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Re: contributing to a traditional IRA with low income
« Reply #6 on: March 10, 2017, 11:03:11 AM »
I was encouraging my low income friend to shoot for the Saver's Credit the other day so he could pocket all of his EIC, and it became apparent that parting with money until retirement is an unattractive option for someone making under 20k/year.

This got me thinking--is it legal to contribute to a Roth IRA for 2016, claim the Saver's Credit to wipe out your tax liability, and then withdraw your Roth contributions penalty and tax free after you receive your tax refund?

Or is there some required seasoning period that disallows an immediate withdrawal of your Roth contributions?
« Last Edit: March 10, 2017, 11:11:48 AM by Errol Flynn »

MDM

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Re: contributing to a traditional IRA with low income
« Reply #7 on: March 10, 2017, 11:19:56 AM »
I was advocating for my low income friend to shoot for the Saver's Credit the other day so he could pocket all of his EIC and it became apparent that parting with money until retirement is an unattractive option for someone making under 20k/year.

This got me thinking--is it legal to contribute to a Roth IRA for 2016, claim the Saver's Credit to wipe out your tax liability, and then withdraw your Roth contributions penalty and tax free after you receive your tax refund?

Or is there some required seasoning period that disallows an immediate withdrawal of your Roth contributions?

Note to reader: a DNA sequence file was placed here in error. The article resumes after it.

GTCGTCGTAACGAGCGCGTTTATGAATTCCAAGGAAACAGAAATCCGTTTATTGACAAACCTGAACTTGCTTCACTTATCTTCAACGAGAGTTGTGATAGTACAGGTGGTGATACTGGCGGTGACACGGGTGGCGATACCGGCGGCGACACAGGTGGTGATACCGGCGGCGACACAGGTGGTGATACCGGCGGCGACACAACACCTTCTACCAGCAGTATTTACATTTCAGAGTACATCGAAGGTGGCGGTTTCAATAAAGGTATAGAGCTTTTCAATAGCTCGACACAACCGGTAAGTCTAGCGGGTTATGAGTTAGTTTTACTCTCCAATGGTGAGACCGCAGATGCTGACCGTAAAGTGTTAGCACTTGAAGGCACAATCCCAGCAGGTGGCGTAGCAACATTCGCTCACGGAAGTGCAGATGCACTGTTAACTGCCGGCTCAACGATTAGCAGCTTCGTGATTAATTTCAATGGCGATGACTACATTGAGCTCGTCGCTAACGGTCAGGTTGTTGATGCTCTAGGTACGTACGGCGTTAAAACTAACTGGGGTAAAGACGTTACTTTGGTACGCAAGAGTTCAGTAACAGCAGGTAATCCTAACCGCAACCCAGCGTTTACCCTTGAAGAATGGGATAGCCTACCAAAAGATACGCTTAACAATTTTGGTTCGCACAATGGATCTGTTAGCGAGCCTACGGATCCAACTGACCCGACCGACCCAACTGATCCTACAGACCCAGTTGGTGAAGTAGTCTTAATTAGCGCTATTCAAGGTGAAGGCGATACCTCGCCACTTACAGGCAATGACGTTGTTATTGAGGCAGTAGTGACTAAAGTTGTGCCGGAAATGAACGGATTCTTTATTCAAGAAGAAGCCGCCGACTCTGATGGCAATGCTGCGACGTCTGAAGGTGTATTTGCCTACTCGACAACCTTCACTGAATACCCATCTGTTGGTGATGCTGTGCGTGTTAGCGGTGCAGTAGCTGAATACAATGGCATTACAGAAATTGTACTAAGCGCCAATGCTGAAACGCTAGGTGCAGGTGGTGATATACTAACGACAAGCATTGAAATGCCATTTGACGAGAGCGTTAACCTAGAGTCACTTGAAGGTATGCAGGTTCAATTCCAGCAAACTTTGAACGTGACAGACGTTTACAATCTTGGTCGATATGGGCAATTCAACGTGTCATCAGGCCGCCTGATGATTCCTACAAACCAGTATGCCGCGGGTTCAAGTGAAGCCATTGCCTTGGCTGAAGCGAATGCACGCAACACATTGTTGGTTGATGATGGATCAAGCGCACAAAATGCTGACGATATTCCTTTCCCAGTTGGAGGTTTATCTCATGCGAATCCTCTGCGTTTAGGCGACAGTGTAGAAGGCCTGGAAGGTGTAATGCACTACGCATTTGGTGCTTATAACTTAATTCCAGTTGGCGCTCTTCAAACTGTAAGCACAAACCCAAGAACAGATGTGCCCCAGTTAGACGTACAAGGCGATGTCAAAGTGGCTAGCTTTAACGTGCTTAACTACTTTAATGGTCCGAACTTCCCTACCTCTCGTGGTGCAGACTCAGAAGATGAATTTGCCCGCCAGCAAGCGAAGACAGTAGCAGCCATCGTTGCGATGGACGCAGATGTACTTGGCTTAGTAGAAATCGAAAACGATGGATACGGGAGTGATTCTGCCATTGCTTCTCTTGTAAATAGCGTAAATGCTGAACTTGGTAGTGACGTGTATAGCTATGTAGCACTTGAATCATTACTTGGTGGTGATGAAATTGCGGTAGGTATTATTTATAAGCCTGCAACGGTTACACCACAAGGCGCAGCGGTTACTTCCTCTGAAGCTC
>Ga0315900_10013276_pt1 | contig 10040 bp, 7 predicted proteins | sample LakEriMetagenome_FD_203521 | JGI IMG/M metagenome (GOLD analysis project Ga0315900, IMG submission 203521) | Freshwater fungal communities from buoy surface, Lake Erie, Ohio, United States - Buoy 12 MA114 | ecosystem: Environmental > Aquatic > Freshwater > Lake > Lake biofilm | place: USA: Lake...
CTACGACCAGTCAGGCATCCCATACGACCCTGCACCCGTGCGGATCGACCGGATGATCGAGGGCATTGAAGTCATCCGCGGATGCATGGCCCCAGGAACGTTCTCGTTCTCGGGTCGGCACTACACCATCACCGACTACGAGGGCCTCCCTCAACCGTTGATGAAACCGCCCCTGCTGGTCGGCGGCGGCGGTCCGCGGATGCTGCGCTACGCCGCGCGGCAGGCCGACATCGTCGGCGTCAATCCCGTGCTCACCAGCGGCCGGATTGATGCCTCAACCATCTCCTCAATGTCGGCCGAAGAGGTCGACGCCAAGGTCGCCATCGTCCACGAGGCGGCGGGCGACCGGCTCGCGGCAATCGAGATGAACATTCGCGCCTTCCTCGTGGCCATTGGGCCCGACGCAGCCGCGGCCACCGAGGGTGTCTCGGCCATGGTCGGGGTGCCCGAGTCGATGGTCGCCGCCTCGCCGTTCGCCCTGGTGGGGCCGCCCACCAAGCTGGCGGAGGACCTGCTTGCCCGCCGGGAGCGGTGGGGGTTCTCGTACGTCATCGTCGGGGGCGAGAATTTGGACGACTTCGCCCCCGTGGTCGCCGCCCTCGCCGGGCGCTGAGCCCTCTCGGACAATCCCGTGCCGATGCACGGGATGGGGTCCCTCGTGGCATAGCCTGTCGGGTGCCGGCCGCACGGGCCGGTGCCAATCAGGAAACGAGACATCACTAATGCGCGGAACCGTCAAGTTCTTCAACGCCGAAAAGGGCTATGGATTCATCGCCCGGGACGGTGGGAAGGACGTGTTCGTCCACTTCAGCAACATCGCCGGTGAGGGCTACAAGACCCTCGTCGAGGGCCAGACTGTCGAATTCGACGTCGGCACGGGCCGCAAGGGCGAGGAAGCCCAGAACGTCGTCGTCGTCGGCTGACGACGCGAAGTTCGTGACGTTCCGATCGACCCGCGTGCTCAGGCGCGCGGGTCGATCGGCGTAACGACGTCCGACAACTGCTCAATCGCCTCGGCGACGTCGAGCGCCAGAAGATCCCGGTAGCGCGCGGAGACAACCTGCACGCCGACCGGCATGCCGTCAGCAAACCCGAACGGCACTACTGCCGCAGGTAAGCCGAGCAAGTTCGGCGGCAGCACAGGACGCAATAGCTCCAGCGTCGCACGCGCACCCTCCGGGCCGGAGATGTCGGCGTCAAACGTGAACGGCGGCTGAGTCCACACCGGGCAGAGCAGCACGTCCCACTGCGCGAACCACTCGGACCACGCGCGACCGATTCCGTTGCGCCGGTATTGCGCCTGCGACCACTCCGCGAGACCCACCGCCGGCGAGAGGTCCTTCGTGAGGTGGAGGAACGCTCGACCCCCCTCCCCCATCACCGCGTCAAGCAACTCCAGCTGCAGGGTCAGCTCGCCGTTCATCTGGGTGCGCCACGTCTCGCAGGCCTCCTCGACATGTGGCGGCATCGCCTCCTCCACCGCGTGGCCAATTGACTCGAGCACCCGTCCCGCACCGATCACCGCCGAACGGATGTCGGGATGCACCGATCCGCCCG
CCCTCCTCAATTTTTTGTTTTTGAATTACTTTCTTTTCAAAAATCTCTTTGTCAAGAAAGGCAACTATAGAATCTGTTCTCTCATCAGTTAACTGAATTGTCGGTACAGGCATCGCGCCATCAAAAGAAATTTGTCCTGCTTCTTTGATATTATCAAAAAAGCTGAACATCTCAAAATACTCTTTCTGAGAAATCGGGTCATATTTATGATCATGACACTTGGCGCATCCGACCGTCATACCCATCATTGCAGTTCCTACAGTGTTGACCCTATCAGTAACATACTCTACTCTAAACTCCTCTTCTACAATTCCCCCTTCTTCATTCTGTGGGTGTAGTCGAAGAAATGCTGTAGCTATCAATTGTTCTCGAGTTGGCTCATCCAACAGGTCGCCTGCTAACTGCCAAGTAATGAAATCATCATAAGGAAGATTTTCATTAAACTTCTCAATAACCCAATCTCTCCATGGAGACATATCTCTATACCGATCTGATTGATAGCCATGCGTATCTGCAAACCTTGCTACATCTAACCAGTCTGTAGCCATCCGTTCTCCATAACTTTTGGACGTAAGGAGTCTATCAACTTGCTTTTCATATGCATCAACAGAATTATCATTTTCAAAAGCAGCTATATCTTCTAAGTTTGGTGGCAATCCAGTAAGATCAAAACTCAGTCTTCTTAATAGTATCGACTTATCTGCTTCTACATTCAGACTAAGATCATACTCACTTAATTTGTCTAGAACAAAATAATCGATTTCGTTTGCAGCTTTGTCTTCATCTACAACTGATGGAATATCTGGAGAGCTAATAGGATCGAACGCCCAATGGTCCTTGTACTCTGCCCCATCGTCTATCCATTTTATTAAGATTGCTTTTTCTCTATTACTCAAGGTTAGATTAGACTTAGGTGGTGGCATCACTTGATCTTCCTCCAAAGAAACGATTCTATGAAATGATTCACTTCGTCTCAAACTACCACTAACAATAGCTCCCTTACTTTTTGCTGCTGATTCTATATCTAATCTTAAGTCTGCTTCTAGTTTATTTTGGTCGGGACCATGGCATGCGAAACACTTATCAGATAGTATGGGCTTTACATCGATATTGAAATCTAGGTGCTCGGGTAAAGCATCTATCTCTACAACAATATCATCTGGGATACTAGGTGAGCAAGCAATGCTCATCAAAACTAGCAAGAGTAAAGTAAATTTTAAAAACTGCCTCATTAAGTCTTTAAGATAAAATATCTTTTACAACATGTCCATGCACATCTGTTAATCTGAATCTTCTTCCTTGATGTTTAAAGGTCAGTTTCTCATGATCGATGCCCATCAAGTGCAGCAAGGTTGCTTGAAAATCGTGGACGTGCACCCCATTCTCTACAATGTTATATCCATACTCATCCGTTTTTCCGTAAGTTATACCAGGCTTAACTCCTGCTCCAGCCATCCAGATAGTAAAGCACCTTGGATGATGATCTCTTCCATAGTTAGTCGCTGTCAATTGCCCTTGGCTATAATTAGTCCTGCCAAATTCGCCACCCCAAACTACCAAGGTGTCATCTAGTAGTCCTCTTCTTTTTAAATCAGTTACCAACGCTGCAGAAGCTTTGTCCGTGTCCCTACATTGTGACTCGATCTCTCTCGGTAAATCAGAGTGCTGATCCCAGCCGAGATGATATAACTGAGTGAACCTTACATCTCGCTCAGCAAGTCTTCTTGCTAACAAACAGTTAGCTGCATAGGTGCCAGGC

Sort of.

You would have to wait until at least April 18 this year, and possibly Oct. 16, depending on the interpretation of "due date of your 2016 return (including extensions)" - see the instructions for Line 4 on 2016 Form 8880.

I don't know whether "including extensions" implies "that you have requested" or not.

Anyway, at worst you could withdraw your 2016 Roth contributions that were used for the 2016 saver's credit after Oct. 16, 2017 and pay no tax or penalty.  You would then, however, be prevented from using up to that withdrawn amount toward the saver's credit in your 2017, 2018, and 2019 returns.  Again, see line 4 of Form 8880.

Errol Flynn

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Re: contributing to a traditional IRA with low income
« Reply #8 on: March 10, 2017, 11:46:38 AM »
I see. So, there's a 4 year look-back period that penalizes this sort of thing. Thanks, MDM!

dandarc

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Re: contributing to a traditional IRA with low income
« Reply #9 on: March 10, 2017, 11:55:49 AM »
Anyway, at worst you could withdraw your 2016 Roth contributions that were used for the 2016 saver's credit after Oct. 16, 2017 and pay no tax or penalty.  You would then, however, be prevented from using up to that withdrawn amount toward the saver's credit in your 2017, 2018, and 2019 returns.  Again, see line 4 of Form 8880.
I can see it now - saver's credit Roth ladder.  $2K in 2017, $4K in 2018, $6K in 2019 and beyond.